High Fat Diet-Induced miR-122 Regulates Lipid Metabolism and Fat Deposition in Genetically Improved Farmed Tilapia (GIFT, Oreochromis niloticus) Liver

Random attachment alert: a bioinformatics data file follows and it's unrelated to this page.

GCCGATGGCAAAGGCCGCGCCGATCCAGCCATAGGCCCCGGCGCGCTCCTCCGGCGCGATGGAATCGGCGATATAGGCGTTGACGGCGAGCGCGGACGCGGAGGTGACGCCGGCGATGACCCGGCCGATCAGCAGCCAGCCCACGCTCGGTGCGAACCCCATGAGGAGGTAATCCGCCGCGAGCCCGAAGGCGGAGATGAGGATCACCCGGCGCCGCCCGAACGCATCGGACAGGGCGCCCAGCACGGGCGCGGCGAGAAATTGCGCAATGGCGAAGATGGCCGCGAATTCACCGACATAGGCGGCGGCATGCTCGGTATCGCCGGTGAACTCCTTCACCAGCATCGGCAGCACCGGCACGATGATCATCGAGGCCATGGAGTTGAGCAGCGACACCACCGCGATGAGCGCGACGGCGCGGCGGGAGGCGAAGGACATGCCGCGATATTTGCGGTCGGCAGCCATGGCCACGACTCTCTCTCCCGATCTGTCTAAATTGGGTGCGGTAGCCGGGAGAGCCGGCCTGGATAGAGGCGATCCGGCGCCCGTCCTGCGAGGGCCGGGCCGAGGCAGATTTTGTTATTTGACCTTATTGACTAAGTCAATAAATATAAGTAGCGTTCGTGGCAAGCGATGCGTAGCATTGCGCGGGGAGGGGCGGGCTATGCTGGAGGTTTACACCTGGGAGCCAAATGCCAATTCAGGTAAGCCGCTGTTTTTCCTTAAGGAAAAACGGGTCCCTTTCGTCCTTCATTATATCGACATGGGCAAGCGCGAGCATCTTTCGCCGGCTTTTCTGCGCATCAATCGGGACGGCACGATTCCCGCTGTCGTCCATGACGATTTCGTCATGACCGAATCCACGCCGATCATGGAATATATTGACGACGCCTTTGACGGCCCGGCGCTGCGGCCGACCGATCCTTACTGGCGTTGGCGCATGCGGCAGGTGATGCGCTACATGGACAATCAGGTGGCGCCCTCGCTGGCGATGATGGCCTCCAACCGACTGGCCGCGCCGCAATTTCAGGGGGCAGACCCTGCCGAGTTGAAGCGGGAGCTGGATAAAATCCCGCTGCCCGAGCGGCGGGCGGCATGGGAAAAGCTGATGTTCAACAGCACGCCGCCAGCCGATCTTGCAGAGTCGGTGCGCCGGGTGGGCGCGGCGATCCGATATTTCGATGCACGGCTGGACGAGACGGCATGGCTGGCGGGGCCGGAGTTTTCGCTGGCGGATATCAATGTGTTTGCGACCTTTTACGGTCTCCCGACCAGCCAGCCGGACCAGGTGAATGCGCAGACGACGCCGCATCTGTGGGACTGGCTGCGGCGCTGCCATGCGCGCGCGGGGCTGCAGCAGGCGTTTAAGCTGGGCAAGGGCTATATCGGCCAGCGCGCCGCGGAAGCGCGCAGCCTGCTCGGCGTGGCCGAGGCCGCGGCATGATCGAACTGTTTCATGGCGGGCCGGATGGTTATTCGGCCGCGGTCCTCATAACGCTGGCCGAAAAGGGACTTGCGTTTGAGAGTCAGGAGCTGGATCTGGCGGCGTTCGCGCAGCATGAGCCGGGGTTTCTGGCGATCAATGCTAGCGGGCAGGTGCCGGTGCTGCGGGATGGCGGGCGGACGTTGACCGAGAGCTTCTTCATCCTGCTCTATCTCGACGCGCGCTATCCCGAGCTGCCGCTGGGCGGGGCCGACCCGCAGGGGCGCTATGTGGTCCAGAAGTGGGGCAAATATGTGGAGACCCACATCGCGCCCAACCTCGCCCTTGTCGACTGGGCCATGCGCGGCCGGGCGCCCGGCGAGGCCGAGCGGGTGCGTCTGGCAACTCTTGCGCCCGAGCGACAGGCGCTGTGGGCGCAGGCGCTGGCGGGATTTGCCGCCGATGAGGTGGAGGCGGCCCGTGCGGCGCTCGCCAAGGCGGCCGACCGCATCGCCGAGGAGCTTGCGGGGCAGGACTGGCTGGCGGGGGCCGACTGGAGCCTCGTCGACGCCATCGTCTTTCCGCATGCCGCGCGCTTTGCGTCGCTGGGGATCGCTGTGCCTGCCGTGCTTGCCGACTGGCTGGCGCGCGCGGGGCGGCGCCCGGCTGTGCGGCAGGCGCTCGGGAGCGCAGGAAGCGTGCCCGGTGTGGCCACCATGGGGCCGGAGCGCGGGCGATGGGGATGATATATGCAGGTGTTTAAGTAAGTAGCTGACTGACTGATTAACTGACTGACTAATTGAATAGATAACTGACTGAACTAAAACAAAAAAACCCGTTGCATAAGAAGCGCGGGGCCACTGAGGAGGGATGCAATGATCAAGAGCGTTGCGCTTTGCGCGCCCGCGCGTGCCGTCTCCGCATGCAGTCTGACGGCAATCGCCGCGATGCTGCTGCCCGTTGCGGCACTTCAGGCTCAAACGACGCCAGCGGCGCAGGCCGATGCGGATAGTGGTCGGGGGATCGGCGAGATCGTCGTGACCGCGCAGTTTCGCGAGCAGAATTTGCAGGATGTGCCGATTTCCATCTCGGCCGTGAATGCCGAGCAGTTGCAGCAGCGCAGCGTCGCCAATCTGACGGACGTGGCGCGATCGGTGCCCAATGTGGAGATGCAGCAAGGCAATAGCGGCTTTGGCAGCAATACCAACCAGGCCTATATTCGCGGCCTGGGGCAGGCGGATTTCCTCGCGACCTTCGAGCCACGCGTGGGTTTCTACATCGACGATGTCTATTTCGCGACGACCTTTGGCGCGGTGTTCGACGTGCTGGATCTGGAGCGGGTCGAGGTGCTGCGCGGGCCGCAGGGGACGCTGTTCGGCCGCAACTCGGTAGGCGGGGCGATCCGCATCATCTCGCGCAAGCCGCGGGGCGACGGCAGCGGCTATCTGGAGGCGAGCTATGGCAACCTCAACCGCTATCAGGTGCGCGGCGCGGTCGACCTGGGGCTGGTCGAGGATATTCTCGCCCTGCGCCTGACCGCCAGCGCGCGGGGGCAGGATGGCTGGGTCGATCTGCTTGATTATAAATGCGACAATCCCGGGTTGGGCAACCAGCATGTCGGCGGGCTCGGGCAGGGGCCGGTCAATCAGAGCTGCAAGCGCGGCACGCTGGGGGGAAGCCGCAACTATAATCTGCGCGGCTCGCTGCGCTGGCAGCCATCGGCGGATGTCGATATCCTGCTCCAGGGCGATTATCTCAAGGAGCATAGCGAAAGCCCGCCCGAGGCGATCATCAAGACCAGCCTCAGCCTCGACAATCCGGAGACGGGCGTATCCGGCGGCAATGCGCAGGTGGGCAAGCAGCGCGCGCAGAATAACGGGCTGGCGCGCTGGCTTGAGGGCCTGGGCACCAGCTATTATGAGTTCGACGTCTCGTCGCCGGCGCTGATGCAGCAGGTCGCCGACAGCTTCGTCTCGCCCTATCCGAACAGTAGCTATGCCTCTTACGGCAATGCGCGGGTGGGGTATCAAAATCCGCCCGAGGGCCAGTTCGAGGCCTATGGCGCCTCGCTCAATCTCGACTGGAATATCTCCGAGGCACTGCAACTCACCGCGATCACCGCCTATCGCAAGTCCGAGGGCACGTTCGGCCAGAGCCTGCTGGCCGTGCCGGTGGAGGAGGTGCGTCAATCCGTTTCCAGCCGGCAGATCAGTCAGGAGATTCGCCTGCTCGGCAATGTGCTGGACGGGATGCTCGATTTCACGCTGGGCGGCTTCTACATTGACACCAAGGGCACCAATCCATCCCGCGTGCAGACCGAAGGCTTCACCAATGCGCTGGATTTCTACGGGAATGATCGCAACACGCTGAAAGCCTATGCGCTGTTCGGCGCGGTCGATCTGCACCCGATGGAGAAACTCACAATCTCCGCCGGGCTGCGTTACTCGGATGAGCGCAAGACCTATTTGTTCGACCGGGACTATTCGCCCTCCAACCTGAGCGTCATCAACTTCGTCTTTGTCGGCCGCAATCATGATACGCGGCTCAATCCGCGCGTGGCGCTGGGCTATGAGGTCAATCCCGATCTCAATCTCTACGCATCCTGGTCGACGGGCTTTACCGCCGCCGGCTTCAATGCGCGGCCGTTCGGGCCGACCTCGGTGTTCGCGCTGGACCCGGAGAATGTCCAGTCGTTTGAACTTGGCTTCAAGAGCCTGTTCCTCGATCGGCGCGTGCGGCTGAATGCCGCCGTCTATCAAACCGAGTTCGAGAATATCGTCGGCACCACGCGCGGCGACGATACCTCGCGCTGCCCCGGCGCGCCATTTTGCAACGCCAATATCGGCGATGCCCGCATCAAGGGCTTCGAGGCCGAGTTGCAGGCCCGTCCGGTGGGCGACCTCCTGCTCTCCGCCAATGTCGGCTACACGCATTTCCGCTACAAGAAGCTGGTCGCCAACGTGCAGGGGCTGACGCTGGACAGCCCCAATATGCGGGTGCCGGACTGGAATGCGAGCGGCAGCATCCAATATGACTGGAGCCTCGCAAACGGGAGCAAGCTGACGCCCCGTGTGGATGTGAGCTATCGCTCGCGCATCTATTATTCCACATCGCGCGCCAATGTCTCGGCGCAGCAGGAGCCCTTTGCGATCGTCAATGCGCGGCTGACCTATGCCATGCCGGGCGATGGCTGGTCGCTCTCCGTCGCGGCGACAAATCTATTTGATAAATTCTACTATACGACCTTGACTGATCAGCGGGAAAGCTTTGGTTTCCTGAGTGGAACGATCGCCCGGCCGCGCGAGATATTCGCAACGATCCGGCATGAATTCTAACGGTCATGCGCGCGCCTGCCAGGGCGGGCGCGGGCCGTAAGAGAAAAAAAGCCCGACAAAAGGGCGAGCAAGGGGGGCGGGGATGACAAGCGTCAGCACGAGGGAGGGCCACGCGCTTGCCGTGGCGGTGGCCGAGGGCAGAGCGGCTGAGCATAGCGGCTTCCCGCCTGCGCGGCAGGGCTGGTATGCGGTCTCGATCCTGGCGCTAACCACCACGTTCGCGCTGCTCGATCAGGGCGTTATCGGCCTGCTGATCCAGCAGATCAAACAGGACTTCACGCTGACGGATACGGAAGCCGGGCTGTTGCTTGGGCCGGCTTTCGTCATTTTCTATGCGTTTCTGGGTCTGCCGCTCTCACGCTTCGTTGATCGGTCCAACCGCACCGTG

The liver is an important organ for the regulation of lipid metabolism. In genetically improved farmed tilapia (GIFT, Oreochromis niloticus), fat deposition in the liver occurs when they are fed high-lipid diets over a long term. This can affect their growth, meat quality, and disease resistance. MicroRNAs (miRNAs)are known to be crucial regulatory factors involved in lipid metabolism; however, the mechanism by which they regulate lipid deposition in GIFT remains unclear. Comparative miRNA expression profiling between GIFT fed a normal diet and those fed a high-lipid diet showed that miR-122 is closely related to lipid deposition. Using miR-122 as a candidate, we searched for a binding site for miR-122 in the 3′-untranslated region (UTR) of the stearoyl-CoA desaturase gene (SCD)using bioinformatics tools, and then confirmed its functionality using the luciferase reporter gene system. Then, the regulatory relationship between this miRNA and its target gene SCD was analyzed using real-time polymerase chain reaction (qRT-PCR) and western blotting analyses. Last, we investigated the effect of the loss of miR-122 expression on lipid metabolism in GIFT. The results showed that a sequence in the 3′-UTR region of SCD of GIFT was complementary to the miR-122 seed region, and there was a negative relationship between the expression of miRNA and SCD expression. Inhibition of miR-122 up-regulated SCD, increased the expression of fat synthesis-related genes, increased hepatic triglyceride and cholesterol contents, and promoted weight gain in fish. Our results showed that miR-122 targets SCD to mediate hepatic fat metabolism. These results provide new insights for the prevention and treatment of fatty liver disease in GIFT.